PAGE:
71. It is obvious from the whole scheme of the Encumbered Estates Act that, while the Act was designed to grant special relief by a particular procedure to landlord debtors, it was also considered necessary that the persons who may later acquire rights in the property of the landlords-applicants should have protection and should not be placed in the position of the ordinary auction-purchasers in an execution sale. It was with this object that the Act laid down that a notice should be published specifying the property sought to be attached and sold in satisfaction of the debts of the landlords-applicants and required the Special Judge to determine all claims to the property by third parties before permitting the transfers of the property by the Collector. In such a case, it was felt necessary that the Special Judge, who was to determine the claims, should have all the powers of a civil Court and it was even laid down that his decision of claims under Section 11 would have the force of a decree of the civil Court. All these provisions were made for the specific protection of persons taking property from the Collector under the Act and consequently Section 47 was enacted so as to create a bar against the proceedings before the Collector or the Special Judge being challenged in any other Court. In the present case the whole scheme of this Act had been fully complied with by the Special Judge. He did include this pro-perty in the notice under Section 11 (1) and invited claims in respect of it from all persons concerned by publishing that notice. It was only when no objection was filed that he included this property in the list under Section 19 (2) and thereupon the Collector proceeded to sell the property. The mere fact that the mention in the notice at the initial stage was not strictly in accordance with the written statement under Section 8 or the claims under Section 10 would not invalidate such proceedings of the Special Judge and the Collector.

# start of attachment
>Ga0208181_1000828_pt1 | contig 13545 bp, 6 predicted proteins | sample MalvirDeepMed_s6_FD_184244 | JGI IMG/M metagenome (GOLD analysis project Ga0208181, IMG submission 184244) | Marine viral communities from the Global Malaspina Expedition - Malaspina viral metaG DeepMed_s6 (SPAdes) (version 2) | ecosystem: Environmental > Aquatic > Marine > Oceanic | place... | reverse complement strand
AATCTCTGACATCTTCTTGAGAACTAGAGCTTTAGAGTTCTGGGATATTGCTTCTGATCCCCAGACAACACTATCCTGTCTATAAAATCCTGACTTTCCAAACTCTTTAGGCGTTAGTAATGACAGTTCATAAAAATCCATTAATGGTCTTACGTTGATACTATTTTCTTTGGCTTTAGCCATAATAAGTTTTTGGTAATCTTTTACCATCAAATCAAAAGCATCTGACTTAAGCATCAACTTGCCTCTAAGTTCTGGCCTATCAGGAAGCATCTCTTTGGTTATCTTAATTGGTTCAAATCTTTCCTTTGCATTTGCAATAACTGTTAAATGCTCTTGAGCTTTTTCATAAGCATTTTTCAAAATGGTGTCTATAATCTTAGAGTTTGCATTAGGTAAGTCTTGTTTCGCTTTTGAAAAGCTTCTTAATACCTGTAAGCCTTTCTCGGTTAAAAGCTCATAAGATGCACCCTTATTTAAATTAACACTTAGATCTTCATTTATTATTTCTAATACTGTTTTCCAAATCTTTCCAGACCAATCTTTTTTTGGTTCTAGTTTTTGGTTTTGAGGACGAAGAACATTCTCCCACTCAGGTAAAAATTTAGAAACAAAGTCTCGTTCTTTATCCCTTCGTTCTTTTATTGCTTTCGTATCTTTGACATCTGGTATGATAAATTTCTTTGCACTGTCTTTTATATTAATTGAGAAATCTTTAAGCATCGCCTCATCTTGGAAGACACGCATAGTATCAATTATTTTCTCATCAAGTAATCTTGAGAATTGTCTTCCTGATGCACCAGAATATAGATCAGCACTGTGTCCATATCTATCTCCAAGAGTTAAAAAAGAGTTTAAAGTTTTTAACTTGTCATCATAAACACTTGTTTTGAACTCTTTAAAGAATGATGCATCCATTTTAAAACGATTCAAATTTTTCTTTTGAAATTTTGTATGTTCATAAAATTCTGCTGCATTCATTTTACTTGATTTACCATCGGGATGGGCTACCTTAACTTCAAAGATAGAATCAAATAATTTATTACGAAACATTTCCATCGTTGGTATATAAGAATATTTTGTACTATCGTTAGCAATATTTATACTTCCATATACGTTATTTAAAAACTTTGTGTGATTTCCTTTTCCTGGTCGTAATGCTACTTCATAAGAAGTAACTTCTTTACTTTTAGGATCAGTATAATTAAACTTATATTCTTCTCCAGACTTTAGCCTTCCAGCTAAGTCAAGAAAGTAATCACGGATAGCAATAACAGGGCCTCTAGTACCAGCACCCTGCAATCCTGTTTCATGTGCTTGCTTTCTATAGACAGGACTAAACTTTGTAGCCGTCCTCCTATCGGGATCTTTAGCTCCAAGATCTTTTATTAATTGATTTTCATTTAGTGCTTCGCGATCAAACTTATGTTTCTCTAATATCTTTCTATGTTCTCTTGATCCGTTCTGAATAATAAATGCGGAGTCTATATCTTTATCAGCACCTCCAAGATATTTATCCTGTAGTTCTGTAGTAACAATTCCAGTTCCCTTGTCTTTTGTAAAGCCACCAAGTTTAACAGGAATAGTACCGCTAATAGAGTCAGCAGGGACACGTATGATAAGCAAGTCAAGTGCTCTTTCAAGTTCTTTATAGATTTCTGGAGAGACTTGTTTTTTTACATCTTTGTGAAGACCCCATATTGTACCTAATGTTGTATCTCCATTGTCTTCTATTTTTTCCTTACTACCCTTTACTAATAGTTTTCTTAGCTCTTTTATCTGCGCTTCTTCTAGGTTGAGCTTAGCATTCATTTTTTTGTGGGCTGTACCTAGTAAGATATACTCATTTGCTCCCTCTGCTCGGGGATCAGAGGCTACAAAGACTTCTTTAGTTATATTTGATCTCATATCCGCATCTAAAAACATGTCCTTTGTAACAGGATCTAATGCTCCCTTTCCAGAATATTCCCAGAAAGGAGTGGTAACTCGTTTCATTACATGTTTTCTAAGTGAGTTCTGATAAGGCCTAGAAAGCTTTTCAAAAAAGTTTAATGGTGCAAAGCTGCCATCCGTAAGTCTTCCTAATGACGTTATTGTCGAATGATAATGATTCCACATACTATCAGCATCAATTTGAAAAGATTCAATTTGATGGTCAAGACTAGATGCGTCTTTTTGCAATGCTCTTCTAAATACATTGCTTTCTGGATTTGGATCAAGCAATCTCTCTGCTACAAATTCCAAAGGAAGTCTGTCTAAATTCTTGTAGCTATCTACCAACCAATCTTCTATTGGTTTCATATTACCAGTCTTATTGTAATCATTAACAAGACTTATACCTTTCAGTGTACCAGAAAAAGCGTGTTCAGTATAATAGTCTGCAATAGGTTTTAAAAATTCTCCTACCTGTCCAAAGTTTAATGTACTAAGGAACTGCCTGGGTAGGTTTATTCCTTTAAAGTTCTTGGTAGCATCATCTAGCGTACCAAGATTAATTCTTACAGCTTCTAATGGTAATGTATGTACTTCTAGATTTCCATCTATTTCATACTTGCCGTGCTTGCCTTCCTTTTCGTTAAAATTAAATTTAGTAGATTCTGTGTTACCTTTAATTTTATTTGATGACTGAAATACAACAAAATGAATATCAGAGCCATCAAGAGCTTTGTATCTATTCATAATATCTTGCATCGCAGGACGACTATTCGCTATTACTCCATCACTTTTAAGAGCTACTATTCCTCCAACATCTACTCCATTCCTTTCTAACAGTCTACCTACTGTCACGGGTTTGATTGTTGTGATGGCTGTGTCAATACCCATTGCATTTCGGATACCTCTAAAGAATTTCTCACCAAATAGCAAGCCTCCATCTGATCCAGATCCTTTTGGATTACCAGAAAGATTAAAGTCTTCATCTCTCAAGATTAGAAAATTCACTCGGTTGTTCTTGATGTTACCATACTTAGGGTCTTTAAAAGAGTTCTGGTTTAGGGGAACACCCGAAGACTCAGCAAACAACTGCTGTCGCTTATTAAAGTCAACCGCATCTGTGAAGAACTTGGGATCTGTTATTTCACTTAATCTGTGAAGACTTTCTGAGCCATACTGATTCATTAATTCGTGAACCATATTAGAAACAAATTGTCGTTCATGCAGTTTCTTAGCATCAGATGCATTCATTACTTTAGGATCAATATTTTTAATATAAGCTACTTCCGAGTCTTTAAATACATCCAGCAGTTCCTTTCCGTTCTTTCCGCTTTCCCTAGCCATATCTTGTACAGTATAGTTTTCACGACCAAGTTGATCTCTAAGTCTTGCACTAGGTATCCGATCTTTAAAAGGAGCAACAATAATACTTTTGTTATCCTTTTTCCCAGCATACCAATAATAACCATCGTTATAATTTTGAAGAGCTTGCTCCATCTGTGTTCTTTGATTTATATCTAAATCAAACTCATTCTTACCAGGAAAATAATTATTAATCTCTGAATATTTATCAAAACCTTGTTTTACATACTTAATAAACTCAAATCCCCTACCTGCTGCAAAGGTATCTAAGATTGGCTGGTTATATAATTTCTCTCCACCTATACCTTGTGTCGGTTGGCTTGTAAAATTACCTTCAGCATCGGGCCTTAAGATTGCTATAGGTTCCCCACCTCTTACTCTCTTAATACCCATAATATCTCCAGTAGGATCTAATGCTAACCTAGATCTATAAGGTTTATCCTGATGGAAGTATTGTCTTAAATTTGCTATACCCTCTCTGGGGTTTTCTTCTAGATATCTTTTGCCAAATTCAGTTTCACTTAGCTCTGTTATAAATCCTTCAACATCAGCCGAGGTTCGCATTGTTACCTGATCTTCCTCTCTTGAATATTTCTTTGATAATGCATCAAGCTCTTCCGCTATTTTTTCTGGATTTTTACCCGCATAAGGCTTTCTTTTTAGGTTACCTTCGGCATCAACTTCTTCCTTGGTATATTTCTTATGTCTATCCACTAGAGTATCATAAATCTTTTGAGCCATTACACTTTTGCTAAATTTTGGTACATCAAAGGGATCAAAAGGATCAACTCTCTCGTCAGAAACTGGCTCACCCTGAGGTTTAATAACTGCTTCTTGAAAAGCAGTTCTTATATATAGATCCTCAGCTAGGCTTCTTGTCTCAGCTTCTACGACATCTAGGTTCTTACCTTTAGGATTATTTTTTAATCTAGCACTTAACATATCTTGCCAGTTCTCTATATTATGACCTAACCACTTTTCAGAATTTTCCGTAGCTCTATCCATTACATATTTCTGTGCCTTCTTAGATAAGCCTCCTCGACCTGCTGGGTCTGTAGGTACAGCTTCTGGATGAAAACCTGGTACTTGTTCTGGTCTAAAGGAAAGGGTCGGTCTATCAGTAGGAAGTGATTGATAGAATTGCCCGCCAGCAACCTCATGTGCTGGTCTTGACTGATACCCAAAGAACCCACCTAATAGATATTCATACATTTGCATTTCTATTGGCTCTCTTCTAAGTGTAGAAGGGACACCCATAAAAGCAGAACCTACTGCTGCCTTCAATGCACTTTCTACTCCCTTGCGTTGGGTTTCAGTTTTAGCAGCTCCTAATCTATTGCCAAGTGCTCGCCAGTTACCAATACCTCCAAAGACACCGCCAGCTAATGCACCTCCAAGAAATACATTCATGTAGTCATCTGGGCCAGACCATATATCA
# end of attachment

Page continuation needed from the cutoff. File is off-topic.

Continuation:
72. On these grounds I have come to the conclusion that this suit is barred by the provisions of the Encumbered Estates Act and I would, therefore, dismiss the appeal with costs.
73. By the Court.--In view of the opinion of the majority, we allow the appeal with costs, set aside the decree of the lower appellate Court and remand the case to that Court with a direction that it shall, after determining the remaining issues. in the case, dispose of the appeal before it afresh according to law.